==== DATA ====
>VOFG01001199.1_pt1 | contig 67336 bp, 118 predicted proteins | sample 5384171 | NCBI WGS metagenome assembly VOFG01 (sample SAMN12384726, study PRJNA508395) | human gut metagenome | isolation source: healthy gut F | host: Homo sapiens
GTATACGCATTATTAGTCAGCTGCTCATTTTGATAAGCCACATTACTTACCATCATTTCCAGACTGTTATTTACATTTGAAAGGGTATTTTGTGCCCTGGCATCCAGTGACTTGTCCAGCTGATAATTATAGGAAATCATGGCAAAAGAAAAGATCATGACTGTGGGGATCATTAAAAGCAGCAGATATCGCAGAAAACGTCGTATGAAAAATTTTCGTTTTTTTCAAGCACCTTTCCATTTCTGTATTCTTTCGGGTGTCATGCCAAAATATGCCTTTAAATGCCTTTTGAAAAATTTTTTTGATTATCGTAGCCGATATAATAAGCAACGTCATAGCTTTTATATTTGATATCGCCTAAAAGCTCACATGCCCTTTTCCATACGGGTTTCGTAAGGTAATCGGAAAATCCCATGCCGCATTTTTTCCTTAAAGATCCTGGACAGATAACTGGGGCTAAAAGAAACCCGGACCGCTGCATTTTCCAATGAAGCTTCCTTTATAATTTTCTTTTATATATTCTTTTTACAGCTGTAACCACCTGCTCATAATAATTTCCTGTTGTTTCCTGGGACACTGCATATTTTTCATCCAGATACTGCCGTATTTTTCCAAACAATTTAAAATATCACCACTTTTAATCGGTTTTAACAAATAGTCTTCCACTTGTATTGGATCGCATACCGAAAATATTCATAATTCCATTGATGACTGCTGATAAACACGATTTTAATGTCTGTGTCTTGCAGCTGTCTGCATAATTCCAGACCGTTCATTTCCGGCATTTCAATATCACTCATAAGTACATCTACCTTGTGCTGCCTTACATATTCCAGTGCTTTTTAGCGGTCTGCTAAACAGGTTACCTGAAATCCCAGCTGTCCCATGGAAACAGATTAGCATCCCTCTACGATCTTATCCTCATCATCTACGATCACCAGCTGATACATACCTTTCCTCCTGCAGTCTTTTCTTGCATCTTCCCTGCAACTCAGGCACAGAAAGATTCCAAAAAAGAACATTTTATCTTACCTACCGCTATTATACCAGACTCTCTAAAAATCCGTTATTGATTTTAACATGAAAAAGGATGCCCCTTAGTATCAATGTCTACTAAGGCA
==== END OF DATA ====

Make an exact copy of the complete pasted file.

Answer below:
>VOFG01001199.1_pt1 | contig 67336 bp, 118 predicted proteins | sample 5384171 | NCBI WGS metagenome assembly VOFG01 (sample SAMN12384726, study PRJNA508395) | human gut metagenome | isolation source: healthy gut F | host: Homo sapiens
GTATACGCATTATTAGTCAGCTGCTCATTTTGATAAGCCACATTACTTACCATCATTTCCAGACTGTTATTTACATTTGAAAGGGTATTTTGTGCCCTGGCATCCAGTGACTTGTCCAGCTGATAATTATAGGAAATCATGGCAAAAGAAAAGATCATGACTGTGGGGATCATTAAAAGCAGCAGATATCGCAGAAAACGTCGTATGAAAAATTTTCGTTTTTTTCAAGCACCTTTCCATTTCTGTATTCTTTCGGGTGTCATGCCAAAATATGCCTTTAAATGCCTTTTGAAAAATTTTTTTGATTATCGTAGCCGATATAATAAGCAACGTCATAGCTTTTATATTTGATATCGCCTAAAAGCTCACATGCCCTTTTCCATACGGGTTTCGTAAGGTAATCGGAAAATCCCATGCCGCATTTTTTCCTTAAAGATCCTGGACAGATAACTGGGGCTAAAAGAAACCCGGACCGCTGCATTTTCCAATGAAGCTTCCTTTATAATTTTCTTTTATATATTCTTTTTACAGCTGTAACCACCTGCTCATAATAATTTCCTGTTGTTTCCTGGGACACTGCATATTTTTCATCCAGATACTGCCGTATTTTTCCAAACAATTTAAAATATCACCACTTTTAATCGGTTTTAACAAATAGTCTTCCACTTGTATTGGATCGCATACCGAAAATATTCATAATTCCATTGATGACTGCTGATAAACACGATTTTAATGTCTGTGTCTTGCAGCTGTCTGCATAATTCCAGACCGTTCATTTCCGGCATTTCAATATCACTCATAAGTACATCTACCTTGTGCTGCCTTACATATTCCAGTGCTTTTTAGCGGTCTGCTAAACAGGTTACCTGAAATCCCAGCTGTCCCATGGAAACAGATTAGCATCCCTCTACGATCTTATCCTCATCATCTACGATCACCAGCTGATACATACCTTTCCTCCTGCAGTCTTTTCTTGCATCTTCCCTGCAACTCAGGCACAGAAAGATTCCAAAAAAGAACATTTTATCTTACCTACCGCTATTATACCAGACTCTCTAAAAATCCGTTATTGATTTTAACATGAAAAAGGATGCCCCTTAGTATCAATGTCTACTAAGGCA